The statists’ argument that government intervention is necessary to correct market failures is easily defeated by asking just this one simple question: how many more architects do we need?
The belief that government must intervene to correct market failures rests on the assumption that government always knows the "right" answer; how else could it determine when the market has arrived at the wrong one? The absurdity of that notion is quite evident when we think about how the central planners would go about determining the “right” number of additional architects we need.
To figure out how many more architects we need, they would first need know how many we have, and how old they are, and when each one will retire, get too sick to work, move, or die. Next, they would need to know how many projects will be proposed and then undertaken in every city in the nation, along with how many hours each will take to be designed. To know that, they would need to know the future building plans and financial condition of every company, non-profit, and person in this nation, along with their style preferences and schedules for starting and completing their projects.
Not to mention the availability and cost of credit to finance these projects, which means they must know what the Federal Reserve and thousands of banks will do with interest rates in response to general economic conditions. This, naturally, means they would need to know what the general economic conditions are going to be, and since the economy is global, that means they would have to know basically everything there is to know about everything everywhere. No doubt that President we-do-big-things Obama would call this massive and futile undertaking an investment in our future.
Since it takes about ten years to educate and field an experienced architect, they would need to know everything about everything for the next ten years of economic activity world-wide. The statist’s first instinct would be to overcome this dilemma by requiring everyone in the world apply for daily living permits that must be approved ten years in advance, and load all of the economic decisions into a massive computer model.
Given the government's inability to forecast next weeks' new unemployment claims, the chances of projecting trillions of variable data points ten years into the future and coming up anywhere remotely close to the right number of architects needed are exactly…zero. And the government would not just get it hopelessly wrong; it would spend hundreds of billions of dollars to get it hopelessly wrong. And we would all spend our entire days filling out the forms it would need to collect all the data required to be hopelessly wrong in the digital age.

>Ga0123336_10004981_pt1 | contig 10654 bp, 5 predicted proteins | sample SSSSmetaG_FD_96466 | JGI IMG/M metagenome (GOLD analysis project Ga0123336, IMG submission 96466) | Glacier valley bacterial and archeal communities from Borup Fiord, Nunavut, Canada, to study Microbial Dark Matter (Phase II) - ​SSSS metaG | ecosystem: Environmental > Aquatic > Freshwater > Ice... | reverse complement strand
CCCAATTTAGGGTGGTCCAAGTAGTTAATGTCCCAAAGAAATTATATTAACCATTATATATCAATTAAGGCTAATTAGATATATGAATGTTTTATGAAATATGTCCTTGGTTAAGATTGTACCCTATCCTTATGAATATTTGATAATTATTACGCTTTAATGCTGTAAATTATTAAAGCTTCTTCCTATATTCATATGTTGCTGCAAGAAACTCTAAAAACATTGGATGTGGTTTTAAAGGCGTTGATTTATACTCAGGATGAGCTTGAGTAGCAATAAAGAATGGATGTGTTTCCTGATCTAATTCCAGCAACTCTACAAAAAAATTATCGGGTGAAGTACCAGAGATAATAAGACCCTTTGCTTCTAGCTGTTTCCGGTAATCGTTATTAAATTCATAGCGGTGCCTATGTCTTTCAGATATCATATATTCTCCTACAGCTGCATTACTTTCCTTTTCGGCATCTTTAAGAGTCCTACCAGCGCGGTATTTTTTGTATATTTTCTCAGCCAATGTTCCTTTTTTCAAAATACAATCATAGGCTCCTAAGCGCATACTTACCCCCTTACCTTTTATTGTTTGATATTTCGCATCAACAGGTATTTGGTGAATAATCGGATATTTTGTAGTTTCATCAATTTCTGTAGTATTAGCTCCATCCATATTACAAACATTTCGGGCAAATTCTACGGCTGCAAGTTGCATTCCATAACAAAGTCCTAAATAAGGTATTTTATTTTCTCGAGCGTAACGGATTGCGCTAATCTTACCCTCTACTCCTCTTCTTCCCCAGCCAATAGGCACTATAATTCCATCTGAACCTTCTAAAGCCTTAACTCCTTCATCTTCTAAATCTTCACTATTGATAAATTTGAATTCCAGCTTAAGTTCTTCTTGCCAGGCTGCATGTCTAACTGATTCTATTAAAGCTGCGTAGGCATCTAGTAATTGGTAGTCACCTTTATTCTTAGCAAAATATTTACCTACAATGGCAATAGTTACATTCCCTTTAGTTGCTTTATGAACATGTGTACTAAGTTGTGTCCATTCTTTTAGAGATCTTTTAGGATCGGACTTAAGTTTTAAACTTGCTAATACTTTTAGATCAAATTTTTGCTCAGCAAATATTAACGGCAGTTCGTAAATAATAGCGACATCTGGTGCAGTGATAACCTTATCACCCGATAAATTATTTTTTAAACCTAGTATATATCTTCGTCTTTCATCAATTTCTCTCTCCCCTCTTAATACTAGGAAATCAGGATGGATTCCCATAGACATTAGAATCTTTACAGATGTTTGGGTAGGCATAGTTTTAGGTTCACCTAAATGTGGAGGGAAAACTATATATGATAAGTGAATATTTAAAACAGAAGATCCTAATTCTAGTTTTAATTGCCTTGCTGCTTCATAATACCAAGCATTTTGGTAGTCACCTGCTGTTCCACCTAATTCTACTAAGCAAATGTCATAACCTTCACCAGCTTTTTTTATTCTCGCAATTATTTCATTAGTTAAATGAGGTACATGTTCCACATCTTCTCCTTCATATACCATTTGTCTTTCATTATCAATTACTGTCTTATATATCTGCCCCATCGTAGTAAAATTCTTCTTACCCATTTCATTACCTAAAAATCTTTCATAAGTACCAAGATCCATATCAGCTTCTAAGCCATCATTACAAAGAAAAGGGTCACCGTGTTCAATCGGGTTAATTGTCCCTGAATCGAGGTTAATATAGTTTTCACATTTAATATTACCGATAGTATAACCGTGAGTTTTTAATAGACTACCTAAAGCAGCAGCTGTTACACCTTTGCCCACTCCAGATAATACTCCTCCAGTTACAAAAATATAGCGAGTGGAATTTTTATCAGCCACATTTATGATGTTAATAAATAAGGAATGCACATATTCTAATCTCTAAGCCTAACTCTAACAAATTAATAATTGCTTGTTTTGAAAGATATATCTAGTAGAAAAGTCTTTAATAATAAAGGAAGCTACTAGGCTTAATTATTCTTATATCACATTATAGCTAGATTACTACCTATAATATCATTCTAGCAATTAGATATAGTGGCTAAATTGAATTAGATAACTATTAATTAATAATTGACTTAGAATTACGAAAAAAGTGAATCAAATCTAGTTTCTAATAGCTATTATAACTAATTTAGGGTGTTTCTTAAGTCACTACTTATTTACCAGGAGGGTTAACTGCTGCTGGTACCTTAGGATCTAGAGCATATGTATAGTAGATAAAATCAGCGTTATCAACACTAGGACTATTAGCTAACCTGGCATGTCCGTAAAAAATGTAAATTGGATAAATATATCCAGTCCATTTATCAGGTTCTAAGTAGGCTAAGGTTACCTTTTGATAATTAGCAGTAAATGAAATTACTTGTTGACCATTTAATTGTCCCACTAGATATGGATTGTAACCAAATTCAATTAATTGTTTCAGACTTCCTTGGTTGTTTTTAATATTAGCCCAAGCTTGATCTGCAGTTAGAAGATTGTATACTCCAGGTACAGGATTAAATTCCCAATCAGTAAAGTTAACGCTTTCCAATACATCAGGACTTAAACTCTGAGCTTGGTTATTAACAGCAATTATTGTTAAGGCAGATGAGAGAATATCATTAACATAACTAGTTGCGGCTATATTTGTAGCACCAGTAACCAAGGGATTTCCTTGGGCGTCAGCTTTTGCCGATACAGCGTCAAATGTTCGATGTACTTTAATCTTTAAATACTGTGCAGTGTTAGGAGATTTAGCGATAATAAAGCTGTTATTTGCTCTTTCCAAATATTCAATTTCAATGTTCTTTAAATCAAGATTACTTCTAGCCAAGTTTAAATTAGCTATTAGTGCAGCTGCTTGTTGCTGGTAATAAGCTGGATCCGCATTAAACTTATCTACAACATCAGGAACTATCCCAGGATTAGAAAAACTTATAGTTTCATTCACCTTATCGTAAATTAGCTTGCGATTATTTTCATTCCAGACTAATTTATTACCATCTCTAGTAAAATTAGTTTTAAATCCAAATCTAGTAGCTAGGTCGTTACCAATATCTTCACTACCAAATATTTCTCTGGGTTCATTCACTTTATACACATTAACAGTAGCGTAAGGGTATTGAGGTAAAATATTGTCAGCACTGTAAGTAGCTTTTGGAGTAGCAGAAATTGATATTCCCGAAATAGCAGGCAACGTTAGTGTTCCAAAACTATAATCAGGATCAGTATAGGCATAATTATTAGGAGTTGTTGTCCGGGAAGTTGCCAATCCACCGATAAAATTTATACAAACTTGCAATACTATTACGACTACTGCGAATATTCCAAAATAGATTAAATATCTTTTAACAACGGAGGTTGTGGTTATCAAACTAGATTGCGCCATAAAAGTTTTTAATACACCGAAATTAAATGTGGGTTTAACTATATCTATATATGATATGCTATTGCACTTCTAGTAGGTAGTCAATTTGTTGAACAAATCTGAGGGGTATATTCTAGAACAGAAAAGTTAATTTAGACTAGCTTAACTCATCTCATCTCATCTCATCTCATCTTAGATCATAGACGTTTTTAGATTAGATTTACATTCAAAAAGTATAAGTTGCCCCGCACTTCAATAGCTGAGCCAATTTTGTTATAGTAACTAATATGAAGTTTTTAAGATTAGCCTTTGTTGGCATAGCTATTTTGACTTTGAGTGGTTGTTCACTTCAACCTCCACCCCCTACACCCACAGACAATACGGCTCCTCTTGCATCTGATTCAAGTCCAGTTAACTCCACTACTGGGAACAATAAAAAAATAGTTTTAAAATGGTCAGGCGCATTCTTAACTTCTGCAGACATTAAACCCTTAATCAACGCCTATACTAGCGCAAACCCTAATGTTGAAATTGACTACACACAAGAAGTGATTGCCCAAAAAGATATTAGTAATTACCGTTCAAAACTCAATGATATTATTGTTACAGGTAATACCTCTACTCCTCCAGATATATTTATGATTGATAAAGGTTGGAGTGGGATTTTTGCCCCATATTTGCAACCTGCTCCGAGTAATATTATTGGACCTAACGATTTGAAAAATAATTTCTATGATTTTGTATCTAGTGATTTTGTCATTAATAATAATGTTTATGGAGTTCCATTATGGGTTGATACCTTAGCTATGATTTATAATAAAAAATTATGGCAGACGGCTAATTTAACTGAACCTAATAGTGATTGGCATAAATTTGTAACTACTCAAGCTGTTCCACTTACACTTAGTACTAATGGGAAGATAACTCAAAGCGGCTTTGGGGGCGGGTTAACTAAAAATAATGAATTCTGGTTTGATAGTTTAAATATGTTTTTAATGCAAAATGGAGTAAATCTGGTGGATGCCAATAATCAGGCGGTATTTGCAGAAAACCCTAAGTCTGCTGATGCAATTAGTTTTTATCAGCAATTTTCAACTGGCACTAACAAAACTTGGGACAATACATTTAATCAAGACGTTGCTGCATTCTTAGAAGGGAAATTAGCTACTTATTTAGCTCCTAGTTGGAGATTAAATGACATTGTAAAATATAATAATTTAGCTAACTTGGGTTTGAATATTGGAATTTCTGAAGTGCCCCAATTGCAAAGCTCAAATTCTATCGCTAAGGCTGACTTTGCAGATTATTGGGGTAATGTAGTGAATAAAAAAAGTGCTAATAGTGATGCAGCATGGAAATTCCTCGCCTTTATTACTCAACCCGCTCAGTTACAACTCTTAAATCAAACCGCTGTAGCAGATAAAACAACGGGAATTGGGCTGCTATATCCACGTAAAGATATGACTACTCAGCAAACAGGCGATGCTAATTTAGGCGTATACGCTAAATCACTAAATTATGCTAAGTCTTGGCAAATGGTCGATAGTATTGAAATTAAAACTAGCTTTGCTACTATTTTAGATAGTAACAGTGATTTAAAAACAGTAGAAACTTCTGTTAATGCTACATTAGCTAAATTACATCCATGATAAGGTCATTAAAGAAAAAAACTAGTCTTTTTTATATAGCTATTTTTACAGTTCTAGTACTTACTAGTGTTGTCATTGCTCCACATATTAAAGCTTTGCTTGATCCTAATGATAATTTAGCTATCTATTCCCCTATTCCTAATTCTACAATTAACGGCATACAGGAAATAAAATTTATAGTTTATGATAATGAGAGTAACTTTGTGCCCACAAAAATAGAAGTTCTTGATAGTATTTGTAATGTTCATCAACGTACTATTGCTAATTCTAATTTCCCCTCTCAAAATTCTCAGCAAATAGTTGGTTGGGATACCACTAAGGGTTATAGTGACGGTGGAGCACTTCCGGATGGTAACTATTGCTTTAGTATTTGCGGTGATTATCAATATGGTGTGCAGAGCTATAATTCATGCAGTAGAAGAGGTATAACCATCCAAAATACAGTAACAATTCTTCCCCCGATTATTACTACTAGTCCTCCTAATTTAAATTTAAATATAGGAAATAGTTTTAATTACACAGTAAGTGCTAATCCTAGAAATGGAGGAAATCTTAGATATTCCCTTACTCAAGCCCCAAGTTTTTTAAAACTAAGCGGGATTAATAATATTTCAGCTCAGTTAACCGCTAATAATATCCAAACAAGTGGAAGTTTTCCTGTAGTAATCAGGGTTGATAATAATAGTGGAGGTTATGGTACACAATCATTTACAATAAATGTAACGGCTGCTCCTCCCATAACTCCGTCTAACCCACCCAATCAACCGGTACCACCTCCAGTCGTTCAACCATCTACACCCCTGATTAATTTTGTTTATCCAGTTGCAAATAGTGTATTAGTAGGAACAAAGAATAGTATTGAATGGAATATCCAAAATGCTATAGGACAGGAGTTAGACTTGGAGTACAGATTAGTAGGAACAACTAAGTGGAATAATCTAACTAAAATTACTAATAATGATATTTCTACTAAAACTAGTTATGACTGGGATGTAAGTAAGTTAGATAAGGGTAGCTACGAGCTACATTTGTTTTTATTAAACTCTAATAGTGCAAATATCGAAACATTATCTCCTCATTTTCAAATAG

Yet markets accomplish this feat day after day with ease. Game, set, match.
Have you ever needed an architect and had to wait ten years for the next one to become available? Are there millions of surplus architects hanging out at Home Depot or perched at traffic islands holding homemade signs that say "will enhance dimensional context for food"? No, you haven't, and no, there aren't. Free markets do not produce chronic surpluses and shortages; it takes government intervention to produce such distortions.
Markets supply the right numbers of architects to the right numbers of firms without anyone forcing anyone else to do anything. How? The same way markets supply the right numbers of thousands of professions to millions of employers every day - by simply allowing people to make self-interested choices of their own volition. The invisible hand of capitalist free markets performs this and every other economic task far better, far faster, and far cheaper than the heavy hand of coercive government.
For nearly a century, government has taken upon itself the authority to intervene and impose its we-know-better judgment on wages, benefits, working conditions, credentials, union membership, and licensure. Along the way it has promulgated innumerable industry-specific mandates and restrictions, and outlawed some professions altogether. The more it tries to “help”, the worse of a mess it makes.
With the passage of ObamaCare last year, the State greatly raised the stakes for inadvisable market intervention; it will soon impose its own judgments over how many doctors and nurses will practice and how much they will get reimbursed for their services. The rationale for this unprecedented intervention of central planning is to "keep the private sector honest", and to correct the "failures of the market".
But before we go ahead and turn over nearly one fifth of our economy - and the labor markets for those professions who will make our most critical life and death decisions - to Mr. Obama's beloved central planners, I think it is prudent to ask him just one question, if I may.
Mr. President - how many more architects to we need?
"Moment Of Clarity” is a weekly commentary by Libertarian writer and speaker Tim Nerenz, Ph.D. Visit Tim’s website www.timnerenz.com to find your moment and order his new book, “Tooth Fairy Government.”